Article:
The Real Reason Your Workouts Aren't Helping You Lose Weight

To lose weight, you're supposed to eat less and exercise more, right? How do you do that when working out causes you to be hungrier? Wouldn't it be great if your body automatically determined how much food you need based on your activity levels so you could be healthy and maintain a certain weight? Or that if you started exercising to lose weight, you didn't get hungrier — so you could actually lose weight?

Appetite control is a mysterious thing. It will send you strong signals when you're hungry, but the signal for when you're full is weak. which can easily cause overeating. Plus, highly trained and thin people tend to eat the right amount of calories to make up for the exercise. According to a 2019 study published in the Proceedings of the Nutrition Society, people who are overweight tend to overeat. That might seem obvious, but there could have been other causes.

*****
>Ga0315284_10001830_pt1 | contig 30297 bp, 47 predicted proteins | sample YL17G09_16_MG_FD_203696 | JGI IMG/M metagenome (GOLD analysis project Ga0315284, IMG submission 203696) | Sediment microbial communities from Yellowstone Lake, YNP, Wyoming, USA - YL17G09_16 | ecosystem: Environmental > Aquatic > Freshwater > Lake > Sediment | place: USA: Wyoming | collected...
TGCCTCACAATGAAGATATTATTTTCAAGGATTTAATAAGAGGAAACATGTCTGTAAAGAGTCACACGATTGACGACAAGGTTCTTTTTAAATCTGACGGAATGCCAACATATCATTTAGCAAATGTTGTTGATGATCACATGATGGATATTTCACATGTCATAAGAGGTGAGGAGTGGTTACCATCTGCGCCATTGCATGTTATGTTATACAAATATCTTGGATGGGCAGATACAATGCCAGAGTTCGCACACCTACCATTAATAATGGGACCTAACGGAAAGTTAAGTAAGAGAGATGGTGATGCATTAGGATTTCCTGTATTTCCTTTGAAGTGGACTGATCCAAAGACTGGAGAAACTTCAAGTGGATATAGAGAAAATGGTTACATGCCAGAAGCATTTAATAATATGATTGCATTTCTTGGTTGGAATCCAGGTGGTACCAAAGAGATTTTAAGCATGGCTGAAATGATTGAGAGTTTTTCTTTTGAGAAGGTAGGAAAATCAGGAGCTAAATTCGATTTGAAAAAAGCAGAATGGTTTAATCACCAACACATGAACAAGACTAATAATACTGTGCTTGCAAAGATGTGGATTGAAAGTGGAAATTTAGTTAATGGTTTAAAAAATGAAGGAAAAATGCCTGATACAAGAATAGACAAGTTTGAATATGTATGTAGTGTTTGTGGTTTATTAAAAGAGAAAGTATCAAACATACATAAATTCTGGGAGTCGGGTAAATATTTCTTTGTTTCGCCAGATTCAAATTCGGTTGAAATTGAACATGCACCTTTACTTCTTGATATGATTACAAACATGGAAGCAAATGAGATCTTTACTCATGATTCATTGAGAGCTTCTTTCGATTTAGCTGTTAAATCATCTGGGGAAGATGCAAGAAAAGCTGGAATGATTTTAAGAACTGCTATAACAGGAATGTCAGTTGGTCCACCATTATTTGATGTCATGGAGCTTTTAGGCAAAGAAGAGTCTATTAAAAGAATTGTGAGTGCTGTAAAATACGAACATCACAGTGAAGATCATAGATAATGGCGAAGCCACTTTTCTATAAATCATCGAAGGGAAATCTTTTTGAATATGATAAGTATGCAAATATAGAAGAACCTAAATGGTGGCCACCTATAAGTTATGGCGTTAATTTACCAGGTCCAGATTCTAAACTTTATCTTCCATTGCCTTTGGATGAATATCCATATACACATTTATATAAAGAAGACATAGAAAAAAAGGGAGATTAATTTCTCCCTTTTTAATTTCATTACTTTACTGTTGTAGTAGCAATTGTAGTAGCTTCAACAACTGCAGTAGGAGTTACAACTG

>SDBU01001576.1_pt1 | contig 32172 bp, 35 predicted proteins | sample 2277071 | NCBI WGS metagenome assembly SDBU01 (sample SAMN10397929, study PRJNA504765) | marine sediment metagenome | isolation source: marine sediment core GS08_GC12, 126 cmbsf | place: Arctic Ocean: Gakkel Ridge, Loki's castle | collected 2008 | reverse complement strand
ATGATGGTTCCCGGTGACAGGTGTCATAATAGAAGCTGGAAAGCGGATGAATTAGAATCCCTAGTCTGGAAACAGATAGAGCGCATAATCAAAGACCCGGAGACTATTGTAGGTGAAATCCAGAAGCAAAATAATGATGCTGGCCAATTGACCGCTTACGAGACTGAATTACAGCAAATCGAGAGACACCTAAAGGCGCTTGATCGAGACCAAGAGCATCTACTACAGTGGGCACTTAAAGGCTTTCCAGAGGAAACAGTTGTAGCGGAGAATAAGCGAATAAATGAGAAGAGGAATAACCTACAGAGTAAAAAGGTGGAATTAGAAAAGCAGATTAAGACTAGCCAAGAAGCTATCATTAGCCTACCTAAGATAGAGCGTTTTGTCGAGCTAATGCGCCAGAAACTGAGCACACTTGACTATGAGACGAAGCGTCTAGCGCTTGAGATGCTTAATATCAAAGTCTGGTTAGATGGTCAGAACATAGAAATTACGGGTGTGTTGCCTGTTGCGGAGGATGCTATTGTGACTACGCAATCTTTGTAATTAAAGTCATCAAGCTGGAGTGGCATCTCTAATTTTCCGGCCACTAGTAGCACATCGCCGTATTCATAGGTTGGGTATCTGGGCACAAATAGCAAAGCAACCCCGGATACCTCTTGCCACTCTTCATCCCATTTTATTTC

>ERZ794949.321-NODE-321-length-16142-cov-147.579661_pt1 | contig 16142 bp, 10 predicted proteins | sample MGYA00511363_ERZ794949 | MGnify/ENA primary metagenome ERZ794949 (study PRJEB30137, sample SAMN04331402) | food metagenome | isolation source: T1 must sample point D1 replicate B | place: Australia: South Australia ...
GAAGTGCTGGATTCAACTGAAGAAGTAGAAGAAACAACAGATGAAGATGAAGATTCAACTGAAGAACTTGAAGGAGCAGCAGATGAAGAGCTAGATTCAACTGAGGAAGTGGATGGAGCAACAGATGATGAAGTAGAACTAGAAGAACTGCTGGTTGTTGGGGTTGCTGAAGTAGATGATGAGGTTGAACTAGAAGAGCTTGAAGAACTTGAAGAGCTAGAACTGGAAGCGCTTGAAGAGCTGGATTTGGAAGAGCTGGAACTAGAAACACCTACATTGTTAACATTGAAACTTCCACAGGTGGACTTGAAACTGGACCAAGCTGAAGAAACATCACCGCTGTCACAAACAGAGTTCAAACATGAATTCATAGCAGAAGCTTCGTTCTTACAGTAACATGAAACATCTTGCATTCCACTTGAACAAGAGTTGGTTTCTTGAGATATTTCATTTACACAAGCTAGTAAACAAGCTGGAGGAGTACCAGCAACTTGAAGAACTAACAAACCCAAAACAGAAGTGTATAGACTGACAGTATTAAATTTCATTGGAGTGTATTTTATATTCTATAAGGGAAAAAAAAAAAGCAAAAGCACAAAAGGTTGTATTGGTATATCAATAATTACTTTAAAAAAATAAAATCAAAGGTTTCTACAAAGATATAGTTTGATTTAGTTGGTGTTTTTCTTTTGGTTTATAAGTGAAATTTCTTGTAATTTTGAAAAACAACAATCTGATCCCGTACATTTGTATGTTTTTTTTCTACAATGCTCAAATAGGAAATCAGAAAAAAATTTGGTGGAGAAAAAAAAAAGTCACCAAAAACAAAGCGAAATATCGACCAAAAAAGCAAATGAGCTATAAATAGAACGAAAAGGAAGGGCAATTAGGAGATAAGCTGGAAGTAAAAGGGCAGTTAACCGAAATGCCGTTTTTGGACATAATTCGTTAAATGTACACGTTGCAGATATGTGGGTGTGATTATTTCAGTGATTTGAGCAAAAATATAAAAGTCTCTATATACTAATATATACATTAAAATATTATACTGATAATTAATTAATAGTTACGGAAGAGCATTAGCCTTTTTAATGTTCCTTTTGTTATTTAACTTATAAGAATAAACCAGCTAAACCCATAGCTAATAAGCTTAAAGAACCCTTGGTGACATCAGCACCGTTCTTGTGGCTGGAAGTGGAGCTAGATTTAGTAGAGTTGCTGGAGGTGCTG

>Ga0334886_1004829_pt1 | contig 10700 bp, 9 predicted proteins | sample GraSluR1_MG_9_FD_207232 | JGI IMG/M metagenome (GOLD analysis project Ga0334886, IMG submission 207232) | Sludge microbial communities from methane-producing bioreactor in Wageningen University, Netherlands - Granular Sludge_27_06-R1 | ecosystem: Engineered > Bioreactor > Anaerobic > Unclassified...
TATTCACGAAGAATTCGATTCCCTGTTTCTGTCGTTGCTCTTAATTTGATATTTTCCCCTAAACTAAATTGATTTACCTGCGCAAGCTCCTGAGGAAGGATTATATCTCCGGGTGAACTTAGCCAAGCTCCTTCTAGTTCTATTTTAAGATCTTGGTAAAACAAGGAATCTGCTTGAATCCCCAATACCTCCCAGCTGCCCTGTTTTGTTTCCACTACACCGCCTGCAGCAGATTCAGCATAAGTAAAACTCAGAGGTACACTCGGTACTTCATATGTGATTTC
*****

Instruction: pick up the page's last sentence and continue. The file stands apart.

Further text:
Why your workout is making you gain weight

But why are people who are overweight overeating when exercising, instead of eating the right amount of calories to make up for the increase in activity? A 2012 study published in the American Journal of Clinical Nutrition showed that overweight people were hungrier and ate more calories than thinner people. This study also found that overweight people have a higher resting metabolic rate (RMR) than thinner people, which is the rate at which the body burns calories when at rest. The researchers proposed that RMR might correlate with portion sizes. They also said that a person's muscle mass might determine how much they eat. These are just theories, and there definitely needs to be more research done on this topic.

Exercising increases your appetite causing you to eat more, which is one reason why your workout seems to be making you gain weight. There has to be a calorie deficit to lose weight. That means you need to be burning more calories than you are consuming. You might need to count calories to ensure a calorie deficit.